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Home Articles Power: The cost of energy efficiency

Power: The cost of energy efficiency

by Andy Clutton

cost of energy efficiencyThe CRC Energy Efficiency Scheme (or CRC Scheme) is designed to improve energy efficiency and cut emissions in large public and private sector organisations and it could result in fines for organisations that don’t change their ways

Modern organisations have many considerations and responsibilities to their customers, government and law but in recent times the implementation of ‘green’ policies has taken a new turn. In the past, companies were not restricted by environmental issues, nor were they compulsory requirements and, as a result, some organisations used being environmentally-friendly as a marketing message.

Today however, with the widespread concerns regarding climate change, governments around the world have deemed it necessary to include regulations and legislation as to the performance of business in terms of their environmental impact, which is now often referred to as the carbon footprint. Since the first G8 Climate Change Roundtable in 2005 when former PM Tony Blair led a discussion regarding a global plan of action the group has grown to include companies such as Ford, British Airways, HSBC, EDF and BP. Now, the Roundtable has a membership of 150 businesses spread across the globe which, according to Reuters, Friends of the Earth feels represents a major shift by the business community towards efforts to mitigate climate change.

So with the seeming keenness of the business community to do something about its carbon footprint and the promises made by governments to reduce carbon emissions ( the UK government introduced carbon budgets as part of the Climate Change Act 2008 to help the UK reduce greenhouse gas emissions by at least 80% by 2050) legislation has become necessary.

The CRC

The UK carbon budget places a restriction on the total amount of greenhouse gases the UK can emit over a five-year period. Under a system of carbon budgets, every tonne of greenhouse gases emitted between now and 2050 will count. Where emissions rise in one sector, the UK will have to achieve corresponding falls in another.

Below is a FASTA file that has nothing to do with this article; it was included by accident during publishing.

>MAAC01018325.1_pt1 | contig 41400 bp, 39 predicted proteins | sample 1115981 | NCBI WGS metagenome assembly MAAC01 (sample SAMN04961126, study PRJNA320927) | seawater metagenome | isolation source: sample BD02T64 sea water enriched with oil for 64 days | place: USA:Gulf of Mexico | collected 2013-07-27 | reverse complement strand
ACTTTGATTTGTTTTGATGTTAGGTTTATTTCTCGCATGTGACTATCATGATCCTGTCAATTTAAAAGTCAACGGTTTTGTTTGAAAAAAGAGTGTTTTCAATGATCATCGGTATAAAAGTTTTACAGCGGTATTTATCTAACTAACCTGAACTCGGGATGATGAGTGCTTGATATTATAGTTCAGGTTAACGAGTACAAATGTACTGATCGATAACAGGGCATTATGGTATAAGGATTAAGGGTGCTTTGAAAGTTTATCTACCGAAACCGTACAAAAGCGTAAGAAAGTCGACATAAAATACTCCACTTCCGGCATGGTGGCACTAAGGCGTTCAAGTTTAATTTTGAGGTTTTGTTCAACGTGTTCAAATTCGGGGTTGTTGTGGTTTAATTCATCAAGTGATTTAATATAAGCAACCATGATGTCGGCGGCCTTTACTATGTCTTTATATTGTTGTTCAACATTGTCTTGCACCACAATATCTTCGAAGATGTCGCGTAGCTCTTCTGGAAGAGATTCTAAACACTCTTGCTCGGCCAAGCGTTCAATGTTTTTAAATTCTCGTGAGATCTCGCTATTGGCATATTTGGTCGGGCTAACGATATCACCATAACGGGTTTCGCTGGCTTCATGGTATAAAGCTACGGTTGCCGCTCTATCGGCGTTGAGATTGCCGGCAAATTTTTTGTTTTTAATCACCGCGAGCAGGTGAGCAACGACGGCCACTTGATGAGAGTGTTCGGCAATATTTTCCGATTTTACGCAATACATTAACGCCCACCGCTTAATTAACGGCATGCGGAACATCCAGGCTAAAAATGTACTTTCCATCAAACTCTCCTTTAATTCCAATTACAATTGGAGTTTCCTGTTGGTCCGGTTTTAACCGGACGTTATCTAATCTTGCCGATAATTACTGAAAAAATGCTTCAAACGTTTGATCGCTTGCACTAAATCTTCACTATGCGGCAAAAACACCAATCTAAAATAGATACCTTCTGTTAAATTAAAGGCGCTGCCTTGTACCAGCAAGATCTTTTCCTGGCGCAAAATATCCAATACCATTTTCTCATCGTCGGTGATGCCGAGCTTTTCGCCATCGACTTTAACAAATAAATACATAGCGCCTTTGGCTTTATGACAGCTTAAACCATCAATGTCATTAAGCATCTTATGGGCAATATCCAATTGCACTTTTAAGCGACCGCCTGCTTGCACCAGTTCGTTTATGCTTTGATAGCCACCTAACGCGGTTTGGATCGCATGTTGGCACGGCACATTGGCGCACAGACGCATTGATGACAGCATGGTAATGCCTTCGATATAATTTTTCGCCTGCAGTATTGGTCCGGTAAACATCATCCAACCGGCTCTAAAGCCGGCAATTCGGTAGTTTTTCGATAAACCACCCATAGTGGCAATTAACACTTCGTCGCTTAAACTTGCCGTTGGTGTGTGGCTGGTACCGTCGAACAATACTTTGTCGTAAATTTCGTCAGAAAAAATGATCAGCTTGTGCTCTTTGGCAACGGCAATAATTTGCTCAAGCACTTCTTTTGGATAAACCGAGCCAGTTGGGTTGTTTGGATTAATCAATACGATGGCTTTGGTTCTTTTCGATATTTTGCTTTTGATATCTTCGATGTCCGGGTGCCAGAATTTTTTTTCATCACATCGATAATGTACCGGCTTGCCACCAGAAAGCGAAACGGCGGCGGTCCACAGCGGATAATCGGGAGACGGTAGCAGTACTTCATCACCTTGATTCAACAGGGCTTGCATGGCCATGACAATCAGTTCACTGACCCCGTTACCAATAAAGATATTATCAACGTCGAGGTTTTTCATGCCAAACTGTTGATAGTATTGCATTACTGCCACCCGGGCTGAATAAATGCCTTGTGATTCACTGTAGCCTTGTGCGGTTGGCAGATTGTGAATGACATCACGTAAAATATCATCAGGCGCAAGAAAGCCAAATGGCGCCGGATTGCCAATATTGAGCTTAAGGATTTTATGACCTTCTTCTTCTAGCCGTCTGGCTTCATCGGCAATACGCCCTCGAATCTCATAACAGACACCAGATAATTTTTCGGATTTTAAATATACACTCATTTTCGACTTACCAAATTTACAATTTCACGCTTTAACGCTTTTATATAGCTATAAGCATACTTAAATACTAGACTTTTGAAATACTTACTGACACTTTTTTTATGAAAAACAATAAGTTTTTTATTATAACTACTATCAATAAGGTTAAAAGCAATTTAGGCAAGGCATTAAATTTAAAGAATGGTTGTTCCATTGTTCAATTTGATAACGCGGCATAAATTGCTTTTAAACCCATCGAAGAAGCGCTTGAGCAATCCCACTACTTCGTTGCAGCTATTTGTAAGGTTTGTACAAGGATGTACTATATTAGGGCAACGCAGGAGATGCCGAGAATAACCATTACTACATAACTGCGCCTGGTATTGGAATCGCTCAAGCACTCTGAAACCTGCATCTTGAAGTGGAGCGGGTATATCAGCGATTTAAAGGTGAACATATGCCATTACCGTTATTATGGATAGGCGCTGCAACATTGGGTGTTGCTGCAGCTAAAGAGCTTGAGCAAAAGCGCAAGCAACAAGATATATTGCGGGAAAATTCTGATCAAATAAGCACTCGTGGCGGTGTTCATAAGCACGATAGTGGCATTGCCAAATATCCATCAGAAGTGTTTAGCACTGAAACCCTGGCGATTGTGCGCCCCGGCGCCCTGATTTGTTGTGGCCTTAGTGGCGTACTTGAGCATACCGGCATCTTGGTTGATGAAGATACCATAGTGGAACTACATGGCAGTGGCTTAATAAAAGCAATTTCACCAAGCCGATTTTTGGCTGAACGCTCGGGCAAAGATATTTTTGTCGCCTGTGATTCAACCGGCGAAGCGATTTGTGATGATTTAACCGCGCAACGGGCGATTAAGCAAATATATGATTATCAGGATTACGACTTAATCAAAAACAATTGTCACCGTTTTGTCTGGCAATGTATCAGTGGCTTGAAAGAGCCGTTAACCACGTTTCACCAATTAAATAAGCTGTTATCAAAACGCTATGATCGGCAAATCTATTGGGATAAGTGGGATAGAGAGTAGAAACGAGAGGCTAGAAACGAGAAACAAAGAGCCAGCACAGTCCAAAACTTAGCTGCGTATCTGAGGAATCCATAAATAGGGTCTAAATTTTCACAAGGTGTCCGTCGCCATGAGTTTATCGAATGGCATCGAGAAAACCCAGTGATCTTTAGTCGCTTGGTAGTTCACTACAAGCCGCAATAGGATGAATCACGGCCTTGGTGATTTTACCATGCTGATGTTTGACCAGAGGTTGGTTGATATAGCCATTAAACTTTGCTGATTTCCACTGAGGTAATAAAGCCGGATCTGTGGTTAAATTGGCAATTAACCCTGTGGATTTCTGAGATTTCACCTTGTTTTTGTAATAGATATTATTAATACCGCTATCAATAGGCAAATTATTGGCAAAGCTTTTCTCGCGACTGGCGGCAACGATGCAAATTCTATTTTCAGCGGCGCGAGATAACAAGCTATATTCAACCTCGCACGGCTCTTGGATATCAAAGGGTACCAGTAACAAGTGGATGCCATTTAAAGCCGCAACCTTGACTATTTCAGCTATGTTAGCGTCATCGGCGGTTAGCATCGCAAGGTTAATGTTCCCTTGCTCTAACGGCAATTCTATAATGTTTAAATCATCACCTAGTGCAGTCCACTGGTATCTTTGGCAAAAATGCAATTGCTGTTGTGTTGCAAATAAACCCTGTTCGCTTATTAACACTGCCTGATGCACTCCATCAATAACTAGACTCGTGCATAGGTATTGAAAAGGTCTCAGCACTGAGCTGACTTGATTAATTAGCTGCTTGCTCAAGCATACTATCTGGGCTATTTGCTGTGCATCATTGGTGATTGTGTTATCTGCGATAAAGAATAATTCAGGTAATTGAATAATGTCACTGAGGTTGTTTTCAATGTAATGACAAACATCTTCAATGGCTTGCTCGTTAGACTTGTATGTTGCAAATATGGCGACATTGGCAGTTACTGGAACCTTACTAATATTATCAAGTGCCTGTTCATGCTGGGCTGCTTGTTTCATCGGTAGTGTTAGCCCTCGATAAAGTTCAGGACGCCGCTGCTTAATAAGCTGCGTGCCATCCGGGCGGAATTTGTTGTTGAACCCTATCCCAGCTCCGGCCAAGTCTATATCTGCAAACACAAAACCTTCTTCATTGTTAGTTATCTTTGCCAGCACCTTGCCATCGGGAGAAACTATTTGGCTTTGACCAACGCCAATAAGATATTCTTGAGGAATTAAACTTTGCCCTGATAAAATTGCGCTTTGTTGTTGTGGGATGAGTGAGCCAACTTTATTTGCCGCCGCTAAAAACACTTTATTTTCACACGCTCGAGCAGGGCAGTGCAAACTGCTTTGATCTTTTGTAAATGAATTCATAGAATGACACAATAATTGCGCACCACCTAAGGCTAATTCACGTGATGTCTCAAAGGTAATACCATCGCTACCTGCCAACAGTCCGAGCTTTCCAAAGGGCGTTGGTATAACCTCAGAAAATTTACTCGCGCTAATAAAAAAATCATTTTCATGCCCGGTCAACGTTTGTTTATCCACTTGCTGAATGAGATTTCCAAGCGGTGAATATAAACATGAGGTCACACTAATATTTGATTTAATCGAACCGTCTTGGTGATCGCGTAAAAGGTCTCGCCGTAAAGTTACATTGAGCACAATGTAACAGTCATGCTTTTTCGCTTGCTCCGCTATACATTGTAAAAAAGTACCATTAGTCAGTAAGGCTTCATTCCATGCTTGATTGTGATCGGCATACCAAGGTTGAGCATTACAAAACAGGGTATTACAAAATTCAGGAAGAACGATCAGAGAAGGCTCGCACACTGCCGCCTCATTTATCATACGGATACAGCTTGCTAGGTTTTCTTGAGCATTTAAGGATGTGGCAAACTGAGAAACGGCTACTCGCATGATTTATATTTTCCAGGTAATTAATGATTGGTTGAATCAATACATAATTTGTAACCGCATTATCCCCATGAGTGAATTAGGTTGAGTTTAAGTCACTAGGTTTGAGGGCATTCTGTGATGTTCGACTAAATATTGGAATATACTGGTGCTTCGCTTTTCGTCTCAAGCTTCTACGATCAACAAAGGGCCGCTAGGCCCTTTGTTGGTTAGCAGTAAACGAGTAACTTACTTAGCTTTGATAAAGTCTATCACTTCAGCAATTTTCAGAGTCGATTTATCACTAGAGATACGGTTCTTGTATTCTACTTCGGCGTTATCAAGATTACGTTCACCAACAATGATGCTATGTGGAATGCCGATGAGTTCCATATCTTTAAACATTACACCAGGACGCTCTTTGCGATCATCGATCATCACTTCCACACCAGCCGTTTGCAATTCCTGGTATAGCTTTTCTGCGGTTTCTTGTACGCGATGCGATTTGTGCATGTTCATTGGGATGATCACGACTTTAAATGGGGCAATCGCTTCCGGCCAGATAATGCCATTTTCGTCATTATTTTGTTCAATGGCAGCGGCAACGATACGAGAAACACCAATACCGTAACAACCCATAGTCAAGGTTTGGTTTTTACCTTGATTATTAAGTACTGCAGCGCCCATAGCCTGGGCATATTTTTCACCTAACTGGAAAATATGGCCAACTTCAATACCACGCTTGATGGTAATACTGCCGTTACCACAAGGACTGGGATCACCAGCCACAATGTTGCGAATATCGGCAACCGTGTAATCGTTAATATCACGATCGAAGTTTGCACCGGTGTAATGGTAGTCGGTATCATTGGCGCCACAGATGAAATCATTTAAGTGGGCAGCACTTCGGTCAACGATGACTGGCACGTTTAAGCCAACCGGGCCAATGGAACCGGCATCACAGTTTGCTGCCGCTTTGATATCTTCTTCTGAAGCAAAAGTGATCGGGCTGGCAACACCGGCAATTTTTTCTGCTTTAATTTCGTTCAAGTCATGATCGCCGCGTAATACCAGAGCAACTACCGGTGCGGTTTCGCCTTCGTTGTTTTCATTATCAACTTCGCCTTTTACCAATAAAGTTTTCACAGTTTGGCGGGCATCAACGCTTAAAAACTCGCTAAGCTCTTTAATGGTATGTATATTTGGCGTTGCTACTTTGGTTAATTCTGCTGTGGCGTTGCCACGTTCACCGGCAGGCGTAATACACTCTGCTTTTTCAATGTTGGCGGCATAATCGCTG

The CRC affects large public and private sector organisations across the UK, together responsible for around 10% of the UK’s greenhouse gas emissions. Participants include supermarkets, water companies, banks, local authorities and all central government departments.

The scheme is designed to target emissions not already covered by Climate Change Agreements (CCAs) and the EU Emissions Trading System (EU ETS) and features a range of drivers to encourage organisations to develop energy management strategies that promote a better understanding of energy usage.

Organisations that meet the qualification criteria are required to participate, and must buy allowances for every tonne of carbon they emit.

Qualification for the scheme is based on electricity usage. For Phase 2, organisations will qualify if, during the qualification year, they consumed over 6,000 megawatt-hours (MWh) of qualifying electricity through settled half-hourly meters.

Organisations that meet the qualification threshold must register using the CRC Registry, which is administered by the Environment Agency. Qualifying organisations have to comply legally with the scheme or face financial and other penalties.

Organisations which participate within the CRC are required to monitor their energy use, and report their energy supplies annually. The Environment Agency’s reporting system applies emissions factors to calculate participants’ carbon dioxide (CO2) emissions on the basis of this information. Participants must purchase and surrender allowances to offset their emissions. Allowances can either be bought at annual fixed-price sales, or traded on the secondary market. One allowance must be surrendered for each tonne of CO2 emitted. The allowance price in Phase 1 has been set at £12 per tonne of CO2.

Fines for failing to report on annual emissions could increase. Currently organisations are fined a one-off payment of £5,000; paying a further £500 for each subsequent day reports are delayed, up to a maximum of 40 working days – or £20,000 so there is quite a financial motive for compliance as well as the environmental factor.

What can your customers do?

So your customer is in charge of fire and security protection at a large hospital. They have a constant flow of people entering and leaving the site and a host of potential risks to deal with. How can they possibly begin to consider the hospital’s carbon footprint? And how much will it cost them to follow the legislation?

A report by CMR Consultants states: “Despite its simplification, the CRC can impose a significant cost and resource burden on an organisation. In addition, the scheme is being amended on a regular basis by the Government and there appears to be no sign of this changing.” It also recommends developing a carbon management strategy, budget for the energy consumption allowances fees, and investigate the most effective ways of introducing energy-saving measures.

You might think that energy-saving measures are not possible for 24/7 fire and security systems, however there are simple alternatives that you could specify that will help your customers avoid CRC fines. In such cases it would certainly prove prudent to look at alternative forms of power supply such as switched mode technology, already providing savings for various sectors of the market.

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